Functional characterization of GNAS mutations found in patients with pseudohypoparathyroidism type Ic defines a new subgroup of pseudohypoparathyroidism affecting selectively Gs?-receptor interaction.
ABSTRACT: Pseudohypoparathyroidism type Ia (PHPIa) is caused by GNAS mutations leading to deficiency of the ?-subunit of stimulatory G proteins (Gs?) that mediate signal transduction of G protein-coupled receptors via cAMP. PHP type Ic (PHPIc) and PHPIa share clinical features of Albright hereditary osteodystrophy (AHO); however, in vitro activity of solubilized Gs? protein is normal in PHPIc but reduced in PHPIa. We screened 32 patients classified as PHPIc for GNAS mutations and identified three mutations (p.E392K, p.E392X, p.L388R) in four unrelated families. These and one novel mutation associated with PHPIa (p.L388P) were introduced into a pcDNA3.1(-) expression vector encoding Gs? wild-type and expressed in a Gs?-null cell line (Gnas(E2-/E2-) ). To investigate receptor-mediated cAMP accumulation, we stimulated the endogenous expressed ?(2) -adrenergic receptor, or the coexpressed PTH or TSH receptors, and measured the synthesized cAMP by RIA. The results were compared to receptor-independent cholera toxin-induced cAMP accumulation. Each of the mutants associated with PHPIc significantly reduced or completely disrupted receptor-mediated activation, but displayed normal receptor-independent activation. In contrast, PHPIa associated p.L388P disrupted both receptor-mediated activation and receptor-independent activation. We present a new subgroup of PHP that is caused by Gs? deficiency and selectively affects receptor coupling functions of Gs?.
Project description:Patients diagnosed with pseudohypoparathyroidism type Ia (PHP Ia) suffer from hormonal resistance and abnormal postural features, in a condition classified as Albright hereditary osteodystrophy (AHO) syndrome. This syndrome is linked to a maternally inherited mutation in the GNAS complex locus, encoding for the GTPase subunit Gs?. Here, we investigated how platelet phenotype and omics analysis can assist in the often difficult diagnosis. By coupling to the IP receptor, Gs? induces platelet inhibition via adenylyl cyclase and cAMP-dependent protein kinase A (PKA). In platelets from seven patients with suspected AHO, one of the largest cohorts examined, we studied the PKA-induced phenotypic changes. Five patients with a confirmed GNAS mutation, displayed impairments in Gs?-dependent VASP phosphorylation, aggregation, and microfluidic thrombus formation. Analysis of the platelet phosphoproteome revealed 2,516 phosphorylation sites, of which 453 were regulated by Gs?-PKA. Common changes in the patients were: (1) a joint panel of upregulated and downregulated phosphopeptides; (2) overall PKA dependency of the upregulated phosphopeptides; (3) links to key platelet function pathways. In one patient with GNAS mutation, diagnosed as non-AHO, the changes in platelet phosphoproteome were reversed. This combined approach thus revealed multiple phenotypic and molecular biomarkers to assist in the diagnosis of suspected PHP Ia.
Project description:Disorders related to parathyroid hormone (PTH) resistance and PTH signaling pathway impairment are historically classified under the term of pseudohypoparathyroidism (PHP). The disease was first described and named by Fuller Albright and colleagues in 1942. Albright hereditary osteodystrophy (AHO) is described as an associated clinical entity with PHP, characterized by brachydactyly, subcutaneous ossifications, round face, short stature and a stocky build. The classification of PHP is further divided into PHP-Ia, pseudo-PHP (pPHP), PHP-Ib, PHP-Ic and PHP-II according to the presence or absence of AHO, together with an in vivo response to exogenous PTH and the measurement of Gs? protein activity in peripheral erythrocyte membranes in vitro. However, PHP classification fails to differentiate all patients with different clinical and molecular findings for PHP subtypes and classification become more complicated with more recent molecular characterization and new forms having been identified. So far, new classifications have been established by the EuroPHP network to cover all disorders of the PTH receptor and its signaling pathway. Inactivating PTH/PTH-related protein signaling disorder (iPPSD) is the new name proposed for a group of these disorders and which can be further divided into subtypes - iPPSD1 to iPPSD6. These are termed, starting from PTH receptor inactivation mutation (Eiken and Blomstrand dysplasia) as iPPSD1, inactivating Gs? mutations (PHP-Ia, PHP-Ic and pPHP) as iPPSD2, loss of methylation of GNAS DMRs (PHP-Ib) as iPPSD3, PRKAR1A mutations (acrodysostosis type 1) as iPPSD4, PDE4D mutations (acrodysostosis type 2) as iPPSD5 and PDE3A mutations (autosomal dominant hypertension with brachydactyly) as iPPSD6. iPPSDx is reserved for unknown molecular defects and iPPSDn+1 for new molecular defects which are yet to be described. With these new classifications, the aim is to clarify the borders of each different subtype of disease and make the classification according to molecular pathology. The iPPSD group is designed to be expandable and new classifications will readily fit into it as necessary.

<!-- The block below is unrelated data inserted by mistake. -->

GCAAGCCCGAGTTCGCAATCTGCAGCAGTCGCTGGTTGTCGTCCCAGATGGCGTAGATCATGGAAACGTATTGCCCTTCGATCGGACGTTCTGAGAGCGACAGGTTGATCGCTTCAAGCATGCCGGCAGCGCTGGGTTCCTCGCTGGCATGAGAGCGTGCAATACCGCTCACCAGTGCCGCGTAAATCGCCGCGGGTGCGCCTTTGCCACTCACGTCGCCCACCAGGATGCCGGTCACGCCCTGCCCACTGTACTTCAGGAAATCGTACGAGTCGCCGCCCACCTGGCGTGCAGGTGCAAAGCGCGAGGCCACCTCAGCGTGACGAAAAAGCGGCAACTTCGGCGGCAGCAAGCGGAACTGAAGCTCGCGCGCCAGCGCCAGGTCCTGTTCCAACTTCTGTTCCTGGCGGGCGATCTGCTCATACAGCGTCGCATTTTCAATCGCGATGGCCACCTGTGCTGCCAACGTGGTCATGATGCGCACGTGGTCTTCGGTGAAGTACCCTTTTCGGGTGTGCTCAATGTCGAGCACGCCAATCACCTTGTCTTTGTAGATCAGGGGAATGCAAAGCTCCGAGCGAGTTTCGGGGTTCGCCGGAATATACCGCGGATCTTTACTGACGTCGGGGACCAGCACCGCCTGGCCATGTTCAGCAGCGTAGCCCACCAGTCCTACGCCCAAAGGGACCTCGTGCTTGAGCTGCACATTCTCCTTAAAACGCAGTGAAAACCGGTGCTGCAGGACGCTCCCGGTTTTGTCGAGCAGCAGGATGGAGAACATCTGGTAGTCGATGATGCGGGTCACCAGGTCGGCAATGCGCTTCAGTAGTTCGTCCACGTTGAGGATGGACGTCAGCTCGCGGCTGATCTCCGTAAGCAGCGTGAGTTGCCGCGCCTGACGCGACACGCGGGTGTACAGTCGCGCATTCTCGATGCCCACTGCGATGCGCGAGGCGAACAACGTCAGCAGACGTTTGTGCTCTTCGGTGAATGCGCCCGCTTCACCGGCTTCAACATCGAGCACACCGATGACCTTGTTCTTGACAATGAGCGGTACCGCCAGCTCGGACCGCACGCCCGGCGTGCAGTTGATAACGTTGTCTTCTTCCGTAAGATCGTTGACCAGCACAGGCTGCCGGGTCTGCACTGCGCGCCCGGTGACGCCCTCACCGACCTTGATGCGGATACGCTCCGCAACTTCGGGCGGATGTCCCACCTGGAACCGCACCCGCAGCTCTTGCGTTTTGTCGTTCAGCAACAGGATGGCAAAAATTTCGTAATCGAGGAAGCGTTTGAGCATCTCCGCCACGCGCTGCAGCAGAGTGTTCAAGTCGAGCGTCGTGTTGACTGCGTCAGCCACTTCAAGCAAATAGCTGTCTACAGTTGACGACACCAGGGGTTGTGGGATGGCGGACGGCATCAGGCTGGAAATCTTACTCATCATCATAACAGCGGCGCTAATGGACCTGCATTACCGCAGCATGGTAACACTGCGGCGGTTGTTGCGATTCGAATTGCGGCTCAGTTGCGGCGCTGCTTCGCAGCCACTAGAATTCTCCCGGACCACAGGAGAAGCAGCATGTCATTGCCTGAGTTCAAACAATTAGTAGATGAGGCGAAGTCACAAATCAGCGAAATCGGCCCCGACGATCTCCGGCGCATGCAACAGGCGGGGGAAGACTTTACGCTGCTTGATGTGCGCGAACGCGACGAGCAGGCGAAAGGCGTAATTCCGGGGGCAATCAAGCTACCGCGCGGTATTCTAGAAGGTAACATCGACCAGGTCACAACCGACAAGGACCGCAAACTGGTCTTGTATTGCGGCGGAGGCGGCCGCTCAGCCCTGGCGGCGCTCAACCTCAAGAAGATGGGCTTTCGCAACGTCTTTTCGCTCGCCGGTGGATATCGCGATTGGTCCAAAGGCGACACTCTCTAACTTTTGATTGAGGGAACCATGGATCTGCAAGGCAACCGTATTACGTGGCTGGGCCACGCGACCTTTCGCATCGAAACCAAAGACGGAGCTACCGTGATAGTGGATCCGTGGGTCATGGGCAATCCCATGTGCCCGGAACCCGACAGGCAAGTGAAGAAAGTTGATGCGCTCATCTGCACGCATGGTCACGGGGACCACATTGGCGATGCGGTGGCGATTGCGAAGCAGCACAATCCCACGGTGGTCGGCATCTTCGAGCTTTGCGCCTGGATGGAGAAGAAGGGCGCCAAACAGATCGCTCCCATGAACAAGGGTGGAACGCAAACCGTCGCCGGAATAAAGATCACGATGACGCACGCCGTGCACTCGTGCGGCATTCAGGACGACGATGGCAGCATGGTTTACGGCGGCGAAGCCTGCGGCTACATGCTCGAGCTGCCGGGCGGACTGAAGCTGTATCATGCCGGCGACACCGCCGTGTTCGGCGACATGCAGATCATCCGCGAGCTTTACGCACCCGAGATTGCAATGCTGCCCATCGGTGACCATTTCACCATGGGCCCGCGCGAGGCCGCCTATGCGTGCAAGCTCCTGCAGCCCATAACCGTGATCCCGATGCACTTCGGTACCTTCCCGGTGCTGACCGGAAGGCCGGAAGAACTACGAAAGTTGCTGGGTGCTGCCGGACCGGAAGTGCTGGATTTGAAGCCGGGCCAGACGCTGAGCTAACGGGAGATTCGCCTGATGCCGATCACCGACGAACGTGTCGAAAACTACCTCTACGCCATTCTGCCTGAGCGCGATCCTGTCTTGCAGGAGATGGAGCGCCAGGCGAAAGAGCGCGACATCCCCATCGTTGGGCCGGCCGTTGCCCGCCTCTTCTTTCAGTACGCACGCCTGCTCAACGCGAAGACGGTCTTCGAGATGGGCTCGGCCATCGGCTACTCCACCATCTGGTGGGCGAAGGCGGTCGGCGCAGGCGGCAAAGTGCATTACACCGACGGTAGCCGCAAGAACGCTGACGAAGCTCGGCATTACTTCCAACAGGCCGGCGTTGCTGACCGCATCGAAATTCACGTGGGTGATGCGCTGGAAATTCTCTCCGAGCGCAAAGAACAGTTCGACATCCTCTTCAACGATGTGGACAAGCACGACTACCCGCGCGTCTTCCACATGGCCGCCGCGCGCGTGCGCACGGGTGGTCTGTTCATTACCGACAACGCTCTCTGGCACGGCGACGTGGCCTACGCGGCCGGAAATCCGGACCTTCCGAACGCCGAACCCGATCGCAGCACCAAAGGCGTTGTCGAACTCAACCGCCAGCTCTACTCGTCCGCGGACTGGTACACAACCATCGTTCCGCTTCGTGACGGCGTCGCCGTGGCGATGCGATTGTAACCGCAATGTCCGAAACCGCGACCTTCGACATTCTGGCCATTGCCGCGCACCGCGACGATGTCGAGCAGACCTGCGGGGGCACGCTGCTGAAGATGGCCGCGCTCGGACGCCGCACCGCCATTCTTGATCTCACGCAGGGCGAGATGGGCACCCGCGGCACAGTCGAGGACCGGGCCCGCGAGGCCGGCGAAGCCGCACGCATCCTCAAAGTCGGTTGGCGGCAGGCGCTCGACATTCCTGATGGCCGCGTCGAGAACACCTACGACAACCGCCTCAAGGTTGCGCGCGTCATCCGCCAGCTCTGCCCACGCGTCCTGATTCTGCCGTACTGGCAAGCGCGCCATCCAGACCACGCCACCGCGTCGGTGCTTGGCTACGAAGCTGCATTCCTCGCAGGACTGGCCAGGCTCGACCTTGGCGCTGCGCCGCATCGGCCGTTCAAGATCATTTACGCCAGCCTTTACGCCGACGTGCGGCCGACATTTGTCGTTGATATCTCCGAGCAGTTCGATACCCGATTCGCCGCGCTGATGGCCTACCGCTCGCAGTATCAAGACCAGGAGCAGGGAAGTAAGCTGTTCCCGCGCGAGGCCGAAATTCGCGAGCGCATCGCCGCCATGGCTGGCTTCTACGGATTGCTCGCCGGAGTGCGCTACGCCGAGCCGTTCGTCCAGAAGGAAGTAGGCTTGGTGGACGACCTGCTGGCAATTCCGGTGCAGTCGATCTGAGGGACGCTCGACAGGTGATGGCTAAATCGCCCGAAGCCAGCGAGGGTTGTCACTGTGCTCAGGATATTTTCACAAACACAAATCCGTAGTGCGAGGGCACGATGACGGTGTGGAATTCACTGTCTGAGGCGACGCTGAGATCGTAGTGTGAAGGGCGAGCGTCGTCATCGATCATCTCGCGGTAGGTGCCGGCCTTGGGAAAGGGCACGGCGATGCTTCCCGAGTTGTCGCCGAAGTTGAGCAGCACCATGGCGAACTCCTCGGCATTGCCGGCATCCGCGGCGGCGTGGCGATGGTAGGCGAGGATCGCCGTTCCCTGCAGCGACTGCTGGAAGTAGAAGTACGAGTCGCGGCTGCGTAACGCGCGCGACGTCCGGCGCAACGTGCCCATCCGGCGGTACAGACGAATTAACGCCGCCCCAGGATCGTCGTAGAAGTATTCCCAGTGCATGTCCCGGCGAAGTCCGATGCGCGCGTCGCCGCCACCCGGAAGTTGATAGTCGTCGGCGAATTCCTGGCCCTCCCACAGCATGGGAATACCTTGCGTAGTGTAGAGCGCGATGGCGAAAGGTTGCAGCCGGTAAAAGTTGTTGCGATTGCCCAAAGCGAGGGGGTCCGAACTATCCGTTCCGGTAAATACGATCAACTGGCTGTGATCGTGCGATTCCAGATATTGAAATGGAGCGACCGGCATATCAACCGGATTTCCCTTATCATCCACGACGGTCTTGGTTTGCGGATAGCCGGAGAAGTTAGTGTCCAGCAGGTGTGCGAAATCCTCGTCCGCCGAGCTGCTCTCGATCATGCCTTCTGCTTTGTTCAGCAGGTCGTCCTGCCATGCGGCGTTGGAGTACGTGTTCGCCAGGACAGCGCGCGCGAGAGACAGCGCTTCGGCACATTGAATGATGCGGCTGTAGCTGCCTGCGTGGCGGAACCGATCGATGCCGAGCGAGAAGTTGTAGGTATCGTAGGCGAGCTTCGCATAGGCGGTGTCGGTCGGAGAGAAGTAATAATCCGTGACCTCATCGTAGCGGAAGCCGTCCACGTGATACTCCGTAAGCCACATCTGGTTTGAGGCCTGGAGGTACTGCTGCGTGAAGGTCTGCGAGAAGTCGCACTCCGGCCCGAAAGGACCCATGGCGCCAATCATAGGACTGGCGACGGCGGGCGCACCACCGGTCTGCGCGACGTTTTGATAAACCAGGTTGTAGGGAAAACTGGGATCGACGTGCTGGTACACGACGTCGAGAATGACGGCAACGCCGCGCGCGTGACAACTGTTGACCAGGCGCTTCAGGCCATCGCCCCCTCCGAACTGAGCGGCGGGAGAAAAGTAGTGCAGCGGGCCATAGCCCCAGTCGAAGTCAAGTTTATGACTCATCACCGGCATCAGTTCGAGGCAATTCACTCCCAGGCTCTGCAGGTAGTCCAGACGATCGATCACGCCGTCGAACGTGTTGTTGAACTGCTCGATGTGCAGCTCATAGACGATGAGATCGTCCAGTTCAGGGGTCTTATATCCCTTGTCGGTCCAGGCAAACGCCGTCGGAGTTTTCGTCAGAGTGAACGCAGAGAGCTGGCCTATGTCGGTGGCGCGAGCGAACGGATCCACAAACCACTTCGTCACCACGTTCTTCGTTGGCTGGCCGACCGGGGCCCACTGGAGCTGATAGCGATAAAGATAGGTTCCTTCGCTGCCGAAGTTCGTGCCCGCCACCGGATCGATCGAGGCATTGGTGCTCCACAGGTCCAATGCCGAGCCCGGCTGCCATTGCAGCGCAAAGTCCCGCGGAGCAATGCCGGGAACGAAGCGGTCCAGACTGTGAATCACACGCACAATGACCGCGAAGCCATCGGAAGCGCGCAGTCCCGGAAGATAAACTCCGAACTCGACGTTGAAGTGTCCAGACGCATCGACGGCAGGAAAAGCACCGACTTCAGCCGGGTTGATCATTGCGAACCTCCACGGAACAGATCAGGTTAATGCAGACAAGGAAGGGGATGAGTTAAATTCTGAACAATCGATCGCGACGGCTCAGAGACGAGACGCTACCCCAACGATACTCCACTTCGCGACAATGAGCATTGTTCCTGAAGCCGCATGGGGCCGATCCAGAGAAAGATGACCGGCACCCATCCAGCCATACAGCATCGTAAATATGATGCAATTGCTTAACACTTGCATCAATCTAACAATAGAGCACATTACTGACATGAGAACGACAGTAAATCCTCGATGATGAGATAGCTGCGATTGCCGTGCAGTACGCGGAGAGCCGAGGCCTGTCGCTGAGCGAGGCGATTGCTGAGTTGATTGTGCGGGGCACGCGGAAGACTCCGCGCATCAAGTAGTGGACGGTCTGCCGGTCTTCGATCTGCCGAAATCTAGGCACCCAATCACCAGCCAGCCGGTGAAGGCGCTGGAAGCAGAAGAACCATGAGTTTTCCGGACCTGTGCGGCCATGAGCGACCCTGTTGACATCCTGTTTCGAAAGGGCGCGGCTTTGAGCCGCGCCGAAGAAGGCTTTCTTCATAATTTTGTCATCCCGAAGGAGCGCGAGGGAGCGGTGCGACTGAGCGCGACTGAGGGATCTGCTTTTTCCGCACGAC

Project description:Pseudohypoparathyroidism type Ia (PHP-Ia) is characterized by multihormone resistance and an Albright hereditary osteodystrophy (AHO) phenotype. It is caused by heterozygous mutations in GNAS gene. Clinical and biochemical findings of a female PHP-Ia patient were evaluated from age of diagnosis (6.5 years) to 14.5 years of age. The patient had short stature, brachydactyly, and subcutaneous heterotopic ossifications. Serum calcium and phosphorus levels were normal, but parathyroid hormone levels were high. Based on the typical clinical findings of AHO phenotype and biochemical findings, she was diagnosed as having PHP-Ia. A novel heterozygous mutation (c.128T>C) was found in the GNAS gene. Follow-up examinations revealed resistance to thyroid-stimulating hormone and a bioinactive growth hormone. Clinicians should take into consideration PHP-Ia in patients referred with short stature, and patients with an AHO phenotype must be further evaluated for hormone resistance, GNAS gene mutation, Gs? activity. To our knowledge, this is the first case report describing bioinactive growth hormone in PHP-Ia.